From a distance, the movie business might look pretty glamorous. Celebrities and producers glide down red carpets, clutch their Oscars, and vacation in St. Barts—just because they can. While there's a lot of money to be made in the film industry, the economics of making movies are far from simple.
Something you’ll likely hear if you walk through the halls of any movie studio is “nobody knows anything.” And that’s true. The public can be fickle, and the industry is in flux. Just about any movie is an extremely risky investment, even a film starring big-name actors and actresses. According to the Motion Picture Association of America's (MPAA) Theatrical Market Statistics Report for 2020, the U.S. and Canadian box office came in at $2.2 billion, down 80% compared to the previous year. Globally, the box office for films hit a low of $12 billion in 2020, down 72% over 2019 due to the COVID-19 pandemic.
It is not nearly as straightforward as the early days of cinema when a movie would come out in theaters, make the vast majority of its revenues via ticket sales, and then disappear. Major studios and indie filmmakers alike now spend much of their days looking for new sources of revenue, because ticket sales are no longer the be-all and end-all for films. Unfortunately, the closing of most theaters during early 2020 makes other streams of income more important than ever.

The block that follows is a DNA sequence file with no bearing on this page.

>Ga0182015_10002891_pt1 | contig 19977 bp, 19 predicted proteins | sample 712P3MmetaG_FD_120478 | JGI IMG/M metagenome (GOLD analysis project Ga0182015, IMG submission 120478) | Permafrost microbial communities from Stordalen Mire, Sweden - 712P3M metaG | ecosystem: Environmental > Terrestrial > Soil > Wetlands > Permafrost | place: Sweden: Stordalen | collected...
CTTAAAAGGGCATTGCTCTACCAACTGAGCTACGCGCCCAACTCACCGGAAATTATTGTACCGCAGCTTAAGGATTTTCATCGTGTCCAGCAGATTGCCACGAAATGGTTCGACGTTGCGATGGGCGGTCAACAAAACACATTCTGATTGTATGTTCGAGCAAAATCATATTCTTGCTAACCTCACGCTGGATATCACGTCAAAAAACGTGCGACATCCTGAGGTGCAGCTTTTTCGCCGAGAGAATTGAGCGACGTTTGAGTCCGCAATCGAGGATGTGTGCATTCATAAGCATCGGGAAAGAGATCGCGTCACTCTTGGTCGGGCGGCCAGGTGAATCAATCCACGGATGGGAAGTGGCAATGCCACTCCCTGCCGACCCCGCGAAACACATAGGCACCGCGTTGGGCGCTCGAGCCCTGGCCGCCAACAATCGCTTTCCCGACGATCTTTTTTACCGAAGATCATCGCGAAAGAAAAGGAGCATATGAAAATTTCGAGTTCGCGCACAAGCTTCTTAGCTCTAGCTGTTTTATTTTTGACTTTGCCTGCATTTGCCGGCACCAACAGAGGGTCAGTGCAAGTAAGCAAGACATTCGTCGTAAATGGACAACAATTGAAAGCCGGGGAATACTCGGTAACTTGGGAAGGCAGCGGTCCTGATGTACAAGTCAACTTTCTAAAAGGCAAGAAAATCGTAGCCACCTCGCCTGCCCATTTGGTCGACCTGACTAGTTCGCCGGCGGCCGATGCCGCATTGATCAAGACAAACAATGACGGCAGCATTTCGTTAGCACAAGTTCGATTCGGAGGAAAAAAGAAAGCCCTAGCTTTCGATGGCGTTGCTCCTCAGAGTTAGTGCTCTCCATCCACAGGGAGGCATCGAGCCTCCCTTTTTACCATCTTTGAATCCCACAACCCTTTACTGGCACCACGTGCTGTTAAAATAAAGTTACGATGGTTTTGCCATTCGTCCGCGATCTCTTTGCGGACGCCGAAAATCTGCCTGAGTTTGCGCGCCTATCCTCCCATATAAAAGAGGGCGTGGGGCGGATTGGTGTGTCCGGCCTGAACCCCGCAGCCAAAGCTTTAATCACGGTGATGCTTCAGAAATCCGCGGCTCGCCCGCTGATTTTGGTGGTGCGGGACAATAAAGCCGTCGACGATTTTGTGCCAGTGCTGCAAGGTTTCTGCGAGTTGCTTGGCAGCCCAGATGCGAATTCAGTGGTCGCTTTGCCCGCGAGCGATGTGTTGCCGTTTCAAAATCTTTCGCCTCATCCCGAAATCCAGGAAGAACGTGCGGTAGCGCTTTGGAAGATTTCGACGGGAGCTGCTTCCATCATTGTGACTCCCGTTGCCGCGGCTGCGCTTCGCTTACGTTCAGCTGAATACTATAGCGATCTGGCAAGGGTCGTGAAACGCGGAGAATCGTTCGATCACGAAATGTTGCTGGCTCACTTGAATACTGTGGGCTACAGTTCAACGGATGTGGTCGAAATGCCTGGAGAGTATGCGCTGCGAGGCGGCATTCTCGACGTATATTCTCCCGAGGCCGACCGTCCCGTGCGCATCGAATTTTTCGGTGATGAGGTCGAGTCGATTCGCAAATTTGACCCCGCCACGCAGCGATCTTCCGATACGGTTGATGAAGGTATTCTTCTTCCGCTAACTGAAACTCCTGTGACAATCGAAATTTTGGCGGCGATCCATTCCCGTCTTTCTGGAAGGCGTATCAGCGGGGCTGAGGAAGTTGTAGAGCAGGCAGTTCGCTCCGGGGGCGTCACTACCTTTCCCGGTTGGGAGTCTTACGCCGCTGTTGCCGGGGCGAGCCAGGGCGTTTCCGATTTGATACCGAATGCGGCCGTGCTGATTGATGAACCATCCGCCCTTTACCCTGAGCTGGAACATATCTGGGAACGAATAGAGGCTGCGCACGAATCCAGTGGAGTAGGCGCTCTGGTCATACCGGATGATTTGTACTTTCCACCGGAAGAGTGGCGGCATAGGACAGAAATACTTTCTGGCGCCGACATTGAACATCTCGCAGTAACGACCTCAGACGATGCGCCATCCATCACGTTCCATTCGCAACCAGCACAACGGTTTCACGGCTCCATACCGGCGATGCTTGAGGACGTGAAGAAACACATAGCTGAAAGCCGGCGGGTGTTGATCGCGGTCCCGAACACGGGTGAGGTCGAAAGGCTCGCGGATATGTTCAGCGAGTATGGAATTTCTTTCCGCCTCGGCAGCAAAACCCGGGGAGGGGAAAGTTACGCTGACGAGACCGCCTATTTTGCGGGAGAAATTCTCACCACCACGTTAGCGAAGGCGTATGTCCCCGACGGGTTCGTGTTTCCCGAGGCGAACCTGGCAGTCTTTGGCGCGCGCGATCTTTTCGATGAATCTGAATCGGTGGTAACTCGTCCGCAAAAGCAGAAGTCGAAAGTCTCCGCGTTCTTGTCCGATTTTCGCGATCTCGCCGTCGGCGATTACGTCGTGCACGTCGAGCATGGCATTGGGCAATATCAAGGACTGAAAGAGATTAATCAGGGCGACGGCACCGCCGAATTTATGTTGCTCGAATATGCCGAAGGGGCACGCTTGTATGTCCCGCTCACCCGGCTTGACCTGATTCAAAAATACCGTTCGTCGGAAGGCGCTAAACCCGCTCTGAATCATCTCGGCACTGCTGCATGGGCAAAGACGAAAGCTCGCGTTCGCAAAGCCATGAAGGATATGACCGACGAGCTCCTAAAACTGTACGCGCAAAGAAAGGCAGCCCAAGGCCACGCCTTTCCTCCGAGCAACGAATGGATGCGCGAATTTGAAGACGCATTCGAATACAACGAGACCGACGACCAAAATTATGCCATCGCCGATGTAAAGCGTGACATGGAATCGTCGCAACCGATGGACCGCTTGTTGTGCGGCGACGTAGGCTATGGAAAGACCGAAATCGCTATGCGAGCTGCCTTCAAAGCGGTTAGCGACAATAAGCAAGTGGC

- While there's a lot of money to be made in the film industry, the economics of movie-making are far from simple.
- There's no sure path for a film to turn a profit since factors like brand awareness, P&A budgets, and the desires of a fickle public come into play.
- Theater attendance in the U.S. has been challenging over recent years, making it even more important to earn money in foreign theaters.
- Ever since Star Wars, merchandising has played a major role in revenue for films that appeal to children.
- Television rights, video-on-demand, and streaming services are increasingly important sources of income for movie studios.
Movie Budgets and Costs
In general, major studios don’t disclose the full budgets for their films (production, development, marketing, and advertising). This mystery arises in part because it costs far more to make and market a movie than most people expect. For example, the production budget for a summer blockbuster like Marvel’s "The Avengers" is estimated as $220 million. Once you factor in marketing and advertising costs, the budget spikes.